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Local News

  • Shelby County Fair

    2008 Fair Scenes

  • Shelby County 2008 Fair Scenes

    2008 Shelby County Fair Scenes

  • Shelby County Grand Jury Indictments

    Jorge Salazar of Eastwood, Ky. and Octavio Salazar of Simpsonville, were indicted on trafficking in marijuana complicity (Class C felony) and tampering with physical evidence complicity (Class D felony).

    Steven Murphy of Waddy was indicted for six counts of assault III (Class D felony).

    Ivan Farmer of La Grange, Ky. was charged by Shelby Circuit Court with unlawful use of electronic means to induce a minor to engage in sexual or other prohibited activities (Class D felony).

  • Simpsonville to say no to sex in the city

    Adult entertainment shops will likely soon be banned near the interstate in Simpsonville.

    During a public hearing Tuesday, Triple S Planning and Zoning commissioners listened to comments from opponents of adult entertainment stores being allowed to set up shop near the Simpsonville exit off of I-64 and were sympathetic to their cause.

    Triple S called the hearing to discuss changes to Simpsonville's zoning regulations.

  • Ranch a haven for troubled kids, horses

    Gracie, Jake and Abraham may only sound like names given to horses, but at one local ranch these names represent joy and healing in the lives of children.

    Children are able to play and socialize with the horses, play games on the ranch's perimeters and eventually learn to ride the horses.

    At the ranch children are paired with rescued horses of varying breeds, many from neglected and abusive backgrounds, and almost all of the ranch's horses have been donated. Each new horse is given a new name, symbolizing a fresh start at life.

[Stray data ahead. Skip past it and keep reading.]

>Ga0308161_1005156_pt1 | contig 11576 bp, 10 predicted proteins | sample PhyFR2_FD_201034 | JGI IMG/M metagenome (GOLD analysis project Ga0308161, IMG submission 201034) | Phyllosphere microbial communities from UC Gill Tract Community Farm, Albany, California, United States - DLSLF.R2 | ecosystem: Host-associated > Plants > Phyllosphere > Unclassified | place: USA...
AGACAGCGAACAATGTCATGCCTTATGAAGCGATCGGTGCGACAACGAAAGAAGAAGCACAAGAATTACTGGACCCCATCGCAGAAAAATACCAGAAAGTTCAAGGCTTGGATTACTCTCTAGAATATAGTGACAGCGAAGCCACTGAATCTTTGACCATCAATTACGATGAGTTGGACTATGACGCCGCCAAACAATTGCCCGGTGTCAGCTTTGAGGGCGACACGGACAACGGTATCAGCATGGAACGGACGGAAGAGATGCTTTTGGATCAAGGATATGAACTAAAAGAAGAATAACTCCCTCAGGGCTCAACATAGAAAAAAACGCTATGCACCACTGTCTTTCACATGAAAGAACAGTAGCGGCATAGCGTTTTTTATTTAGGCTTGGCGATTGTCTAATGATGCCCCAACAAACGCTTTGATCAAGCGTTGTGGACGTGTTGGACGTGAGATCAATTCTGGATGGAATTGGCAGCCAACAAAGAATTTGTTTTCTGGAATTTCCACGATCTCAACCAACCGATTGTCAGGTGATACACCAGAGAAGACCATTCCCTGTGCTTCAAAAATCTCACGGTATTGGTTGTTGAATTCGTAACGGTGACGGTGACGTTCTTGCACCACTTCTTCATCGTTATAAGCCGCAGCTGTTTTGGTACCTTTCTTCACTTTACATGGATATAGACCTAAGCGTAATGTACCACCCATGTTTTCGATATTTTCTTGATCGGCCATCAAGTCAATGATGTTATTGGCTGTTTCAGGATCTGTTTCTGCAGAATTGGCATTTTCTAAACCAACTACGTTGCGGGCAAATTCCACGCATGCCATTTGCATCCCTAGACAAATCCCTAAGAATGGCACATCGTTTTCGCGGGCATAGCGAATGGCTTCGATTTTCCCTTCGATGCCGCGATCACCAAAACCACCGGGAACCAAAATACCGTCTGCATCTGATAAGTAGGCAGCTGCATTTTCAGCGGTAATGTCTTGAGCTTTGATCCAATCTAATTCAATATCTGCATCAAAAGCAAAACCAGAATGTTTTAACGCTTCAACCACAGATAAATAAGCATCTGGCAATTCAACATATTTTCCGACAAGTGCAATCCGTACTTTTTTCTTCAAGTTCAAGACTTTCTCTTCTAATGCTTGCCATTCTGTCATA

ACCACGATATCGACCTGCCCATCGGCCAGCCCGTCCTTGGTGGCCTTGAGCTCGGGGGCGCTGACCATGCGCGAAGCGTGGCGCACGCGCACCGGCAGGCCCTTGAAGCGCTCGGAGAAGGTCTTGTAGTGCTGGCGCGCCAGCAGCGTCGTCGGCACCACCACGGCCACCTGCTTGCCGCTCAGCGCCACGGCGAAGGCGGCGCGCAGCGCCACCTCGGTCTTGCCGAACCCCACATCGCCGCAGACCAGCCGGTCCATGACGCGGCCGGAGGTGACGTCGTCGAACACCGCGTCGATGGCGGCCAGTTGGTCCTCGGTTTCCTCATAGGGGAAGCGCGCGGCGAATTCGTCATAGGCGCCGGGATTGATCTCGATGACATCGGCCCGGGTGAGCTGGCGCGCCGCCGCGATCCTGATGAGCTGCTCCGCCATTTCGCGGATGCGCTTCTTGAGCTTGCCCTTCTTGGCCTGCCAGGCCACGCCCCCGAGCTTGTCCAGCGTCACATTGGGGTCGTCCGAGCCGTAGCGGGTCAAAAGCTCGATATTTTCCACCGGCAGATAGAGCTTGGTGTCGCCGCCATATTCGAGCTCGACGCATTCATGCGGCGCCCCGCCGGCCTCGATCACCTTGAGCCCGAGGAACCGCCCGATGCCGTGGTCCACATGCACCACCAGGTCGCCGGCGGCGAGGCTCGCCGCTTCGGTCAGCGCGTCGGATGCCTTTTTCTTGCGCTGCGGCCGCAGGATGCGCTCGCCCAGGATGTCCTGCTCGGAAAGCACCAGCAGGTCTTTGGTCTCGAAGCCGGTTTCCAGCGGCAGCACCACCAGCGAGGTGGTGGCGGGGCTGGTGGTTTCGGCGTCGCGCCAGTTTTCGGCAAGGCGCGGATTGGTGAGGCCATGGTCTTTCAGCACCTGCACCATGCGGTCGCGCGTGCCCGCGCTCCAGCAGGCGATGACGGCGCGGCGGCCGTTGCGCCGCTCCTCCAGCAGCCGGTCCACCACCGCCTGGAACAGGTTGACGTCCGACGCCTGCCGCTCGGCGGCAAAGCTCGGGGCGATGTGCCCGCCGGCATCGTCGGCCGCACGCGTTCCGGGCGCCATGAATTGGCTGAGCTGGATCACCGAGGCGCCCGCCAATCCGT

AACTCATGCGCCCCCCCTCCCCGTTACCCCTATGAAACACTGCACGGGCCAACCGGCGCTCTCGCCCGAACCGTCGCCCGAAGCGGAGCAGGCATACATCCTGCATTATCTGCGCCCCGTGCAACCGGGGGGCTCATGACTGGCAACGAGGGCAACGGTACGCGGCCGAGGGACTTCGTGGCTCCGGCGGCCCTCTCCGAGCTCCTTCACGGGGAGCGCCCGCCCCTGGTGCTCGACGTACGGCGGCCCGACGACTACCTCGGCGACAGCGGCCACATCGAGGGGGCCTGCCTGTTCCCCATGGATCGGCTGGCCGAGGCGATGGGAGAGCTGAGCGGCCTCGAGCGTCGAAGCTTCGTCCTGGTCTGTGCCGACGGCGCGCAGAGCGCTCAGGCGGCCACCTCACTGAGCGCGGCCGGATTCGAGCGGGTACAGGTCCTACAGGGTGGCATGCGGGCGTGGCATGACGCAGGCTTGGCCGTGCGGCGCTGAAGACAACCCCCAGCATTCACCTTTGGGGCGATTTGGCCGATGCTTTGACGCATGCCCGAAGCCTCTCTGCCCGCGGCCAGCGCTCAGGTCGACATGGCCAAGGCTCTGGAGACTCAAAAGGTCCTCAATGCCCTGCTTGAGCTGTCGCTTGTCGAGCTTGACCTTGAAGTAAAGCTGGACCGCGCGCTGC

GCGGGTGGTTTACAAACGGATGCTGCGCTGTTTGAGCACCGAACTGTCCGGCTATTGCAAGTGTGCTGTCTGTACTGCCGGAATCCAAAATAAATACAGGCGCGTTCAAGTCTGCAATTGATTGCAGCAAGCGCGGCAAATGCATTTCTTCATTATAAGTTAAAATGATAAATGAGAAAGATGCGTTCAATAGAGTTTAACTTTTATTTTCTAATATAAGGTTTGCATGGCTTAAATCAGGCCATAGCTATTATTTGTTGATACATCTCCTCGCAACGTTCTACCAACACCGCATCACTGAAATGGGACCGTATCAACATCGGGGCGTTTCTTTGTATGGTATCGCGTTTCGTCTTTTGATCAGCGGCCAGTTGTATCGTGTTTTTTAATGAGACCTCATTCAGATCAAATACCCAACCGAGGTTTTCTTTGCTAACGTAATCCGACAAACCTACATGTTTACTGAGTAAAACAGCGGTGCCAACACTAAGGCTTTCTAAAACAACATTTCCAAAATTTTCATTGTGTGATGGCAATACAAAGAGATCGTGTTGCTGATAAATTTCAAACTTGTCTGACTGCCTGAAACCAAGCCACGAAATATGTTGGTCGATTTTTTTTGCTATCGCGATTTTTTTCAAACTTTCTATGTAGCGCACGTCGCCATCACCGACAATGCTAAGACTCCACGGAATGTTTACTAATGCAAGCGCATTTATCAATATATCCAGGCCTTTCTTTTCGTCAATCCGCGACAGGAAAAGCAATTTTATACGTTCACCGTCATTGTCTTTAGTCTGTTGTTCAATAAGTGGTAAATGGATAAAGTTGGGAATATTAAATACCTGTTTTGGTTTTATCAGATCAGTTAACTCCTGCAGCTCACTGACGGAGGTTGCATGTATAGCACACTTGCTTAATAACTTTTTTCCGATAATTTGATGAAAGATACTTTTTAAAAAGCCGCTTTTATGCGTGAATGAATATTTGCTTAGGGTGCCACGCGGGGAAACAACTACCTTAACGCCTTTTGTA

• School officials concerned over grad rates

    Out of the 177 school districts in the state, Shelby County ranked near the bottom of the barrel for graduation rates for the 2006-07 school year.

    According to data released by the Kentucky Department of Education, Shelby County's graduation rates lagged behind the rest of the state by close to 3 percent. The district's graduation rate of 80.99 percent gave them the 29th worst rating in the state.

  • Free soybean meal to go to farmers

    It's not too often that folks can get something free with no strings attached, but next week, local farmers will be treated to just that.

    Soybean meal -- 50 tons of it -- was spilled during a Norfolk Southern train derailment near Waddy in March. That accident happened at about 3 a.m. on a Sunday morning, when nine cars jumped the track and overturned. Four of them were hopper cars loaded with the meal. Shelby County Judge-Executive Rob Rothenburger elected to have the meal taken into storage for farmers rather than have it taken to a landfill for disposal.

  • Jackson to help review CATS test

    A member of the Shelby County Board of Education has been appointed to a task force that will scrutinize the state's testing system.

    Brenda Jackson, the current school board chairperson, is one of 22 state education, legislative, and civic leaders who have been charged with the task of reviewing the Commonwealth Accountability Testing System (CATS) and giving recommendations for improvements.

  • Scenes from the 2008 Shelby County Fair

  • Pension reforms on tap for special session

    Sen. Gary Tapp and Rep. Brad Montell have received the call from the governor to head back to Frankfort in order to pull a patch job on the state's failing pension plan.

    With the fiscal year winding down, the legislature will have to move fast.

    Gov. Steve Beshear issued the call for a special session at a press conference yesterday afternoon. The only item on the session's agenda is addressing the $26.6 billion shortfall in the state's pension fund.

    The legislature will go into session Monday, June 23.